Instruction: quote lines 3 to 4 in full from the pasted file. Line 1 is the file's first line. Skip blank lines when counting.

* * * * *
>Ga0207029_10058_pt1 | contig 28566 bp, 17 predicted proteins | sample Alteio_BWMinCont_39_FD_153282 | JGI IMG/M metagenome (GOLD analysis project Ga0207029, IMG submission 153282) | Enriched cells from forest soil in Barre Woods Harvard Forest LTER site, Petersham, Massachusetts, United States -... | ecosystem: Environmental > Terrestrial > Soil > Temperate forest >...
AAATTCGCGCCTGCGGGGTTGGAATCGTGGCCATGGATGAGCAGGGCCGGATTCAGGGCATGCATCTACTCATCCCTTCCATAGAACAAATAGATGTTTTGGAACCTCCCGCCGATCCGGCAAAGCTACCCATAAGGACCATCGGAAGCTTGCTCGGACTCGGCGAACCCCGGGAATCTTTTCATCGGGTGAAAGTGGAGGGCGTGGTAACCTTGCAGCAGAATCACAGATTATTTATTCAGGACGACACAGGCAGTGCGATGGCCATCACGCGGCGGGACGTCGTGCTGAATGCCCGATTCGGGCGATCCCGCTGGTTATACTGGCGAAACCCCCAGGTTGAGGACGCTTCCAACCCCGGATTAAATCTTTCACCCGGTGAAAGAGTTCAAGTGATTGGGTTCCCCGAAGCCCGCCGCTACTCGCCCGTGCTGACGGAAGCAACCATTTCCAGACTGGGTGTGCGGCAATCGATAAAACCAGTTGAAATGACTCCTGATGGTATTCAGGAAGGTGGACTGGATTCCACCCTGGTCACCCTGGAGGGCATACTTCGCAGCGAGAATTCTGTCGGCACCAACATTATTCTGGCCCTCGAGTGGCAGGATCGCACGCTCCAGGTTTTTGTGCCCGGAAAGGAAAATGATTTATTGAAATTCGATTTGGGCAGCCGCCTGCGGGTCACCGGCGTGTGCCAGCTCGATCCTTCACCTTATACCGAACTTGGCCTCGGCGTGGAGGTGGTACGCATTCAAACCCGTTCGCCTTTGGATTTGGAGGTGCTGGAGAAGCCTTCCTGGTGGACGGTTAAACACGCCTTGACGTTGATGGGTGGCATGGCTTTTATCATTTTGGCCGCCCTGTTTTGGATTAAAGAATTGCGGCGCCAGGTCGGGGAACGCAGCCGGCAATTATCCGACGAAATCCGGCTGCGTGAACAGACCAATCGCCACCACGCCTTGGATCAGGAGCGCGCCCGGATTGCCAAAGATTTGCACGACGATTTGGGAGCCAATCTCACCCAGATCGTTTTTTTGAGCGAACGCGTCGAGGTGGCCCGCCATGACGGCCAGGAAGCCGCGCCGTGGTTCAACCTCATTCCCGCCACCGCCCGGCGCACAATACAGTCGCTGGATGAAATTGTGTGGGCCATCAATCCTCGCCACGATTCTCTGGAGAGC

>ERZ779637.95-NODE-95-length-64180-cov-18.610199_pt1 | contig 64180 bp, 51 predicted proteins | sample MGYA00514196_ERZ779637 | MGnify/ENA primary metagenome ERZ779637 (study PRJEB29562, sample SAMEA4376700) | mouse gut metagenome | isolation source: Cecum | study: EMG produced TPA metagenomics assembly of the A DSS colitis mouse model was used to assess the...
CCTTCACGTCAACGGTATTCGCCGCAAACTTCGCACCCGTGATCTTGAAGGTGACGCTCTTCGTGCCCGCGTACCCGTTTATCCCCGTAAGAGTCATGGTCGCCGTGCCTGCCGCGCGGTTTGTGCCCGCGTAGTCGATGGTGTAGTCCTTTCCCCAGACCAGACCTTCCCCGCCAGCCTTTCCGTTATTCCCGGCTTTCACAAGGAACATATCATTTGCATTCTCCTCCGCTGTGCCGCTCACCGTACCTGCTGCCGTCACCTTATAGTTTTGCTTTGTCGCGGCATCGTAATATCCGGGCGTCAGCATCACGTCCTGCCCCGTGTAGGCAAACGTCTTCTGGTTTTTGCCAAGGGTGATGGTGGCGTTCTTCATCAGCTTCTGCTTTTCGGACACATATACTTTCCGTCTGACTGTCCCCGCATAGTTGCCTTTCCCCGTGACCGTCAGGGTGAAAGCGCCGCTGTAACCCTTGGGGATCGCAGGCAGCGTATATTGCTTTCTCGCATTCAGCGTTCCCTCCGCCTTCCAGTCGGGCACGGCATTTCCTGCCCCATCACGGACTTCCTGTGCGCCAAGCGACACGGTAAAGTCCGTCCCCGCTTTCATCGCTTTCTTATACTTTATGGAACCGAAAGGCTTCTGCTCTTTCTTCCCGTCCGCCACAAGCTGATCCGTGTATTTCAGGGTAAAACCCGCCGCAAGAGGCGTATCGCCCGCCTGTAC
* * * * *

>ERZ779637.95-NODE-95-length-64180-cov-18.610199_pt1 | contig 64180 bp, 51 predicted proteins | sample MGYA00514196_ERZ779637 | MGnify/ENA primary metagenome ERZ779637 (study PRJEB29562, sample SAMEA4376700) | mouse gut metagenome | isolation source: Cecum | study: EMG produced TPA metagenomics assembly of the A DSS colitis mouse model was used to assess the...
CCTTCACGTCAACGGTATTCGCCGCAAACTTCGCACCCGTGATCTTGAAGGTGACGCTCTTCGTGCCCGCGTACCCGTTTATCCCCGTAAGAGTCATGGTCGCCGTGCCTGCCGCGCGGTTTGTGCCCGCGTAGTCGATGGTGTAGTCCTTTCCCCAGACCAGACCTTCCCCGCCAGCCTTTCCGTTATTCCCGGCTTTCACAAGGAACATATCATTTGCATTCTCCTCCGCTGTGCCGCTCACCGTACCTGCTGCCGTCACCTTATAGTTTTGCTTTGTCGCGGCATCGTAATATCCGGGCGTCAGCATCACGTCCTGCCCCGTGTAGGCAAACGTCTTCTGGTTTTTGCCAAGGGTGATGGTGGCGTTCTTCATCAGCTTCTGCTTTTCGGACACATATACTTTCCGTCTGACTGTCCCCGCATAGTTGCCTTTCCCCGTGACCGTCAGGGTGAAAGCGCCGCTGTAACCCTTGGGGATCGCAGGCAGCGTATATTGCTTTCTCGCATTCAGCGTTCCCTCCGCCTTCCAGTCGGGCACGGCATTTCCTGCCCCATCACGGACTTCCTGTGCGCCAAGCGACACGGTAAAGTCCGTCCCCGCTTTCATCGCTTTCTTATACTTTATGGAACCGAAAGGCTTCTGCTCTTTCTTCCCGTCCGCCACAAGCTGATCCGTGTATTTCAGGGTAAAACCCGCCGCAAGAGGCGTATCGCCCGCCTGTAC